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Ian McDonald – River of GodsRiver of Gods by Ian McDonald is a book I read, firstly, ways too late; and secondly out of sequence: whilst it is not exactly part of a series it comes with a series of short stories, published after the book, and collated in a separate volume titled Cyberabad Days. Which I read first...

Though, I’m not sure this was all that wrong. Cyberabad Days introduces a lot of the setting, tech, and societal structures and changes which River of Gods plays within/against, without being directly connected to the actual story told in the novel. I guess this actually helped me to get into the story being told much easier, with easier access to concepts and less recourse to the helpful glossary of Hindu terms at the back of the book.

So, a simple message up front: I can recommend that you read both. And I can recommend that you read Cyberabad Days first – it definitely worked for me!

New Varanasi runs into Old Kashi in a series of discontinuities and juxtapositions. Streets begin in one millennium and end in another. Vertiginous corporate spires lean over shambles of alleys and wooden houses unchanged in four centuries. Metro viaducts and elevated expressways squeeze past the sandstone linga of decaying temples.

River of Gods plays in a near-future India, set in the late 2040s. India has fallen apart into a number of independent states; the focus is on three of those, aligned along the Ganges: Awadh, Bharat (main setting), and Bengal. The monsoon has failed to arrive for 3 years in a row now, water is scarce and getting scarcer, and Awadh has built a damn upriver to their own benefit, which, for reasons obvious, turns in a major political sticking point. Meanwhile the Bengalis are pulling a major iceberg into the Bay of Bengal, in an attempt to engineer a reversal in the local climate…

 

One of the dominating points in the society of this future India is the result of today’s gender politics, with its preference for sons (which, even in the book, still continues to some extent). There are now 4 eligible bachelors for every woman. The females marry up in the Caste System (as abandoned then as it is today), and the males pay, in effect, dowry. This also means that very few women make actual careers, as there is a huge surplus of (single) males requiring jobs, whilst the women are being kept, treasured, and sometimes forgotten as a intellectual force.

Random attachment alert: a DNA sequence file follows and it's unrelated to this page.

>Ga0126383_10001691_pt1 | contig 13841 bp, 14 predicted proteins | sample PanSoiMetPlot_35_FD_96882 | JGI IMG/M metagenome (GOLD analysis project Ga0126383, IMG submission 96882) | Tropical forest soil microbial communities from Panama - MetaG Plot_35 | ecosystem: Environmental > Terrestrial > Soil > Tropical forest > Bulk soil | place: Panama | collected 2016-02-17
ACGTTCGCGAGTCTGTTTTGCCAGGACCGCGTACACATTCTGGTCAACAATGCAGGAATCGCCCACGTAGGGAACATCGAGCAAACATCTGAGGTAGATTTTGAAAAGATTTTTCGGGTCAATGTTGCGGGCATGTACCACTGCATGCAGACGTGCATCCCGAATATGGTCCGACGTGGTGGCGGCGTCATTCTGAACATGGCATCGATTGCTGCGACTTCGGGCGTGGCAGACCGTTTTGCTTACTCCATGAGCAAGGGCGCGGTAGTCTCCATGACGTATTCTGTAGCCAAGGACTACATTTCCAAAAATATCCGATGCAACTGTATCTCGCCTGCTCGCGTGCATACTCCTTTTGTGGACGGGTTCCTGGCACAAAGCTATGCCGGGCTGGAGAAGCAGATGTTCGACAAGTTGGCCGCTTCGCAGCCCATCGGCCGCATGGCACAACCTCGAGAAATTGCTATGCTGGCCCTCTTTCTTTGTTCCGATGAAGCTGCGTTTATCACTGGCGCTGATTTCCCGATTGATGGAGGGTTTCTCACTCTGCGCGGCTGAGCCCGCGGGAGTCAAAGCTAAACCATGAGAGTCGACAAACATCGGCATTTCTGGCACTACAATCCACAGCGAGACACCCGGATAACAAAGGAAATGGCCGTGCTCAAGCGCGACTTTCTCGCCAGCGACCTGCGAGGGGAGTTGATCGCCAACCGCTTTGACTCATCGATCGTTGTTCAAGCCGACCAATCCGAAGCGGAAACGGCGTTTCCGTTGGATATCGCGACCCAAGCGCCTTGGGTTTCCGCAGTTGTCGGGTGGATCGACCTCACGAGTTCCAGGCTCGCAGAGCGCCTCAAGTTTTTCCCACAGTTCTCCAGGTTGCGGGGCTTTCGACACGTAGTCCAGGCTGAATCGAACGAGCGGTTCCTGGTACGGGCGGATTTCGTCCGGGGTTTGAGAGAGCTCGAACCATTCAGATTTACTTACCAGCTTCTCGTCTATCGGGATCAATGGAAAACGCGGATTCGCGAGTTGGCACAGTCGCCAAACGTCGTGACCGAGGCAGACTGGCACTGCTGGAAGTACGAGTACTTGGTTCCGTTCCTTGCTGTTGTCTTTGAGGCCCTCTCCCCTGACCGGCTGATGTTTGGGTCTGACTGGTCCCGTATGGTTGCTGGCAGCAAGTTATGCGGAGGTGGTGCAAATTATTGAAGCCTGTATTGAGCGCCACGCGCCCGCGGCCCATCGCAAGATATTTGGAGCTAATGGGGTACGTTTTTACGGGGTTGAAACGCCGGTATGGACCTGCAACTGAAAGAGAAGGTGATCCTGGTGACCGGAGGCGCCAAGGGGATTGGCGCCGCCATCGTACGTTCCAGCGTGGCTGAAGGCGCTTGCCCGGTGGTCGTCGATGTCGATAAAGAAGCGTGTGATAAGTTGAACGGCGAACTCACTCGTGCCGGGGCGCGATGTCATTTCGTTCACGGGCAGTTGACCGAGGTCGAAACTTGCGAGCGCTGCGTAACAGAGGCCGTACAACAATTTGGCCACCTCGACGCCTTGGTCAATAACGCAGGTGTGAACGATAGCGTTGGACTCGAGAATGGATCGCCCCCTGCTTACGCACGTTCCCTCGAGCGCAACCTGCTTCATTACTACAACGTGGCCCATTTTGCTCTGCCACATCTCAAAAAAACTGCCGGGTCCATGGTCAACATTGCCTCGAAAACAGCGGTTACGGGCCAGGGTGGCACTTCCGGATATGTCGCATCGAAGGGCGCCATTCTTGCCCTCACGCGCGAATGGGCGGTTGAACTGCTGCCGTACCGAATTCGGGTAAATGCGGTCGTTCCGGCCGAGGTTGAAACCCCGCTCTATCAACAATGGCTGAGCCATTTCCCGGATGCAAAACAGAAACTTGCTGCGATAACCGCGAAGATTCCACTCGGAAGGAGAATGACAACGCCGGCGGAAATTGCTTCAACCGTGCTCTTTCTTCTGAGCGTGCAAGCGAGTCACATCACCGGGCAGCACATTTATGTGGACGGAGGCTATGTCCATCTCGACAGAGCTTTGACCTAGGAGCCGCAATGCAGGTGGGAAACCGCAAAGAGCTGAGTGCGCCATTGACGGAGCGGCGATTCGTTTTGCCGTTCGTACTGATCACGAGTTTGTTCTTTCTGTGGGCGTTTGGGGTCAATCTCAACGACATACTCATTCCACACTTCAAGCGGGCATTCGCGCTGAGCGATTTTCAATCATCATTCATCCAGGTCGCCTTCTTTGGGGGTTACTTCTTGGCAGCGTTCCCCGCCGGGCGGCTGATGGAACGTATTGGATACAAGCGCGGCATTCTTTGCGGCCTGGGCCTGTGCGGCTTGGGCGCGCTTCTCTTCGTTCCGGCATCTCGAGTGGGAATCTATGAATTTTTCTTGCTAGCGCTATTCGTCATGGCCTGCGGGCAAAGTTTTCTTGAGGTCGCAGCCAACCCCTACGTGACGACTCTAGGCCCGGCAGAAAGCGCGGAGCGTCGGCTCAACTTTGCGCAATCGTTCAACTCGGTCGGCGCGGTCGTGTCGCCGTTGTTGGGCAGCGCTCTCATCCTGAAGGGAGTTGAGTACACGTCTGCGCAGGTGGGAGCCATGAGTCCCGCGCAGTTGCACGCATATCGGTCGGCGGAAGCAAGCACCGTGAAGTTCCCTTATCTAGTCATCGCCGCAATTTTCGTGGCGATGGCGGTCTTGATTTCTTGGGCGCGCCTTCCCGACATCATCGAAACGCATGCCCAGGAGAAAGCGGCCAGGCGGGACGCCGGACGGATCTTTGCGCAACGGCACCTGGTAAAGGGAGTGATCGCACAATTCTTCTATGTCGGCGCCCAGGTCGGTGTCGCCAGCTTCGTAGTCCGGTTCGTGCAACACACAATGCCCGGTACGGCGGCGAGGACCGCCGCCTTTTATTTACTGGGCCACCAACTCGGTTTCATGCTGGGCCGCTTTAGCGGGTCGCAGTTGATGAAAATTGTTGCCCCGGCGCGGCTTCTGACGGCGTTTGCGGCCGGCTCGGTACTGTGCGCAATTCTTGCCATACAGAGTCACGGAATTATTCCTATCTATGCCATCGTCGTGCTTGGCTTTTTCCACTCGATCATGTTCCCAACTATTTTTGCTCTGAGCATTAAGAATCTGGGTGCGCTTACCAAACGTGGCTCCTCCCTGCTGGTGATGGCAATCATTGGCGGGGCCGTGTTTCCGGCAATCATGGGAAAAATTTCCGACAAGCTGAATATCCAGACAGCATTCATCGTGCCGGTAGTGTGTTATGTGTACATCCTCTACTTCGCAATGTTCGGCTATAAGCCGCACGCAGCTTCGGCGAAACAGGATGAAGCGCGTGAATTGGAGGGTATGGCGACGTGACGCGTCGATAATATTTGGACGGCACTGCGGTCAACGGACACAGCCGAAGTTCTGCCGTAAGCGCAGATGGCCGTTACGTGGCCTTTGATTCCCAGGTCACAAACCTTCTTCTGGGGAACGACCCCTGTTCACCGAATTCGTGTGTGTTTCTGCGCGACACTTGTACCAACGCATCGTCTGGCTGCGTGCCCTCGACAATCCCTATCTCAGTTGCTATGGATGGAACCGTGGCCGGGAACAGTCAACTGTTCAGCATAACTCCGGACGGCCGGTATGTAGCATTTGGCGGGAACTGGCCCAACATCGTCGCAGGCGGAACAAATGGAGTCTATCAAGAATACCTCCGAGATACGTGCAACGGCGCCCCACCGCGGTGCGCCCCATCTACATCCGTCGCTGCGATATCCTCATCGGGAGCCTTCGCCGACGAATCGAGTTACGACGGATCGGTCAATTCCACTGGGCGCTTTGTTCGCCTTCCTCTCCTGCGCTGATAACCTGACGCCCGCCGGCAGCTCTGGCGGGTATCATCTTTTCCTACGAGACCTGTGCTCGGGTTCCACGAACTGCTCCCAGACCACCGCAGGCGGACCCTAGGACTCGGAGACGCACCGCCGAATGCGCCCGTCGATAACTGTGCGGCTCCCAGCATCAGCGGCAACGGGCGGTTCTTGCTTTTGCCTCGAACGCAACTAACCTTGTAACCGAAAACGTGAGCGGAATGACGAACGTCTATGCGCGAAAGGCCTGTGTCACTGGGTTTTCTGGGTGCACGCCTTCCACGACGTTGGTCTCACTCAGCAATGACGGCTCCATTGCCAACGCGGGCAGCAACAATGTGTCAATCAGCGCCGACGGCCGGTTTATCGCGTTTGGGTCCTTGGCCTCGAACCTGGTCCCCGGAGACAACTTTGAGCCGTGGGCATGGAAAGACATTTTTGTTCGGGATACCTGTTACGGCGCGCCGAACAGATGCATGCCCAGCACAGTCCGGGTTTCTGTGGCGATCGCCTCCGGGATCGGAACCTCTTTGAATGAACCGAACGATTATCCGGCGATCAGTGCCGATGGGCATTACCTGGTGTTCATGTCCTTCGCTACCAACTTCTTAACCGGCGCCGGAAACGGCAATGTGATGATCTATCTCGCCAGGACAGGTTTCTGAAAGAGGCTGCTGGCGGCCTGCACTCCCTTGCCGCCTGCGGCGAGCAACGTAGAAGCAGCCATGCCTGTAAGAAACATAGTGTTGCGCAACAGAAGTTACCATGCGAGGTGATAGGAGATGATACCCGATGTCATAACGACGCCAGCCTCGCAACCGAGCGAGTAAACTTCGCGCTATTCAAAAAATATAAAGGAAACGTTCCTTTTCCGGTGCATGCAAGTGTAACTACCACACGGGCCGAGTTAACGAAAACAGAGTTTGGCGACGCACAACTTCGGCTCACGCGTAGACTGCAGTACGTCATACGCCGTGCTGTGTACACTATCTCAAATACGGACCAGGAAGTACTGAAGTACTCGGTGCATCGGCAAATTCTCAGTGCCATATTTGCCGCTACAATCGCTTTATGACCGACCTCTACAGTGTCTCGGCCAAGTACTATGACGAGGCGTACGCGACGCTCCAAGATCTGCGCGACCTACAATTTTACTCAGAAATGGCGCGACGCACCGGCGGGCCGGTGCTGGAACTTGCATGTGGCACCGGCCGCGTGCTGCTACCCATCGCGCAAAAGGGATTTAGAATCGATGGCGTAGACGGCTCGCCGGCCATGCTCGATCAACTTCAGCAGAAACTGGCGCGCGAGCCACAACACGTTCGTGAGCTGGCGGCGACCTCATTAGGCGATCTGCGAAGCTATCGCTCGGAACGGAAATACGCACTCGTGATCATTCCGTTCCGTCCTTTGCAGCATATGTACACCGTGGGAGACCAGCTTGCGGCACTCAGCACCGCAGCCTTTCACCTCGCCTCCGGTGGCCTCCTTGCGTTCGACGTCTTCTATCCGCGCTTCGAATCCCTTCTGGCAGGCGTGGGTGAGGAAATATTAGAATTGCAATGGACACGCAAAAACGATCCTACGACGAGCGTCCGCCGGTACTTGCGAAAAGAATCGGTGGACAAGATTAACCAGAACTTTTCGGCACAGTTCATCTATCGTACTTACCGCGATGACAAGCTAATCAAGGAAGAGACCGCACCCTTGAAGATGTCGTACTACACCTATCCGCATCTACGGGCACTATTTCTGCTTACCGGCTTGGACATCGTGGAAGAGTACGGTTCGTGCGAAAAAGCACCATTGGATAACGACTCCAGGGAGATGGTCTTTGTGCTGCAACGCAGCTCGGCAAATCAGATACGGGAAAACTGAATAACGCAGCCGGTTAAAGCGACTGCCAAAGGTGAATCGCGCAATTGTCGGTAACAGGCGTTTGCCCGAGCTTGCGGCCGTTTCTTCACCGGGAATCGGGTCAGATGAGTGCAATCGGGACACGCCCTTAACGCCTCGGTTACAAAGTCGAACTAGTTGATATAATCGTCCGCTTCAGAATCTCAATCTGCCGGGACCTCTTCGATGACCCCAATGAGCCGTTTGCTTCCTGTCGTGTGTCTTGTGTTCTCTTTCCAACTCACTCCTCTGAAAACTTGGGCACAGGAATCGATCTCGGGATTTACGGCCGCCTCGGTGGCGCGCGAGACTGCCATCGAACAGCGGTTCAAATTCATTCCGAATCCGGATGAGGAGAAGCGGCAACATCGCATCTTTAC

The other key development in this world is the development, step by step of AI (aeais, these new actors facilitation human/computer interaction are called); and the limits the world, under pressure from the Americans and their Hamilton Acts, have placed on their level of development, awareness, and independent ability to act. Bharat is a enclave which has not signed the acts, but has limited, in its own interest (who wants to be invaded by the Americans?) the aeai levels allowed, stretching a bit above the rest of the world to facilitate it’s virtual mega-soap, Town & Country. Still, there are Krishna Cops (shorthand for Artificial Intelligence Licensing Investigations Officers) who hunt down and terminate illegal and too advanced aeais and the stables that ‘breed’ them.

We are all programmed ghosts running on the distributed network of Brahma.

Besides aeai there are some other interesting technological developments – the ISS now has a centrifuge wheel, the world is getting very close to a breakthrough to infinite ‘Zero Point’ energy sources, children can now be genetically programmed for genius level intelligence, no degenerative diseases, and double life span (known as ‘Brahmins’ in this world). And surgeons have create a 3rd, neutral sex in humans (major, elective surgery), called Nutes (personal pronoun ‘yt’). Not all parts of society were ready for this, or welcome it…

McDonald spends the 1st of four parts of the book introducing threads, set pieces, each with its own chapter, telling a little back-story. Nearly all chapters are named after their main protagonist, and there is no shortage of those, Indian as well as foreign ones. The number of threads can be bewildering, even if the author quite quickly establishes touch points between at least some of the threads; but this is not a simple story, it’s a tapestry painting a picture.

Both the setting and the language are also a tapestry of amazing and absorbing creations. I marvelled at some of the descriptions, and ways things had been wrapped both into a historic framework for a society steeped in religion in their daily life, as well as the near-future setting thereof.

Apologies if I’m gushing – just take it from me that I think this to be great stuff, and that you should read it too, ok?

The book won a BSFA award, and was also shortlisted for the Arthur C. Clarke Award and the Hugo Award. Go get your copy now (and one of Cyberabad Days, to get you started on the setting!)

 

More Ian McDonald

 

Title: River of Gods

Author: Ian McDonald

Reviewer: Markus

Reviewer URL: http://thierstein.net

Publisher:  Simon & Schuster

Publisher URL: http://www.simonsays.co.uk

Publication Date: 2004

Review Date: 130322

ISBN: 0743256697

Pages: 588

Format: Hardback

Topic: SF

Topic: AI

 

 

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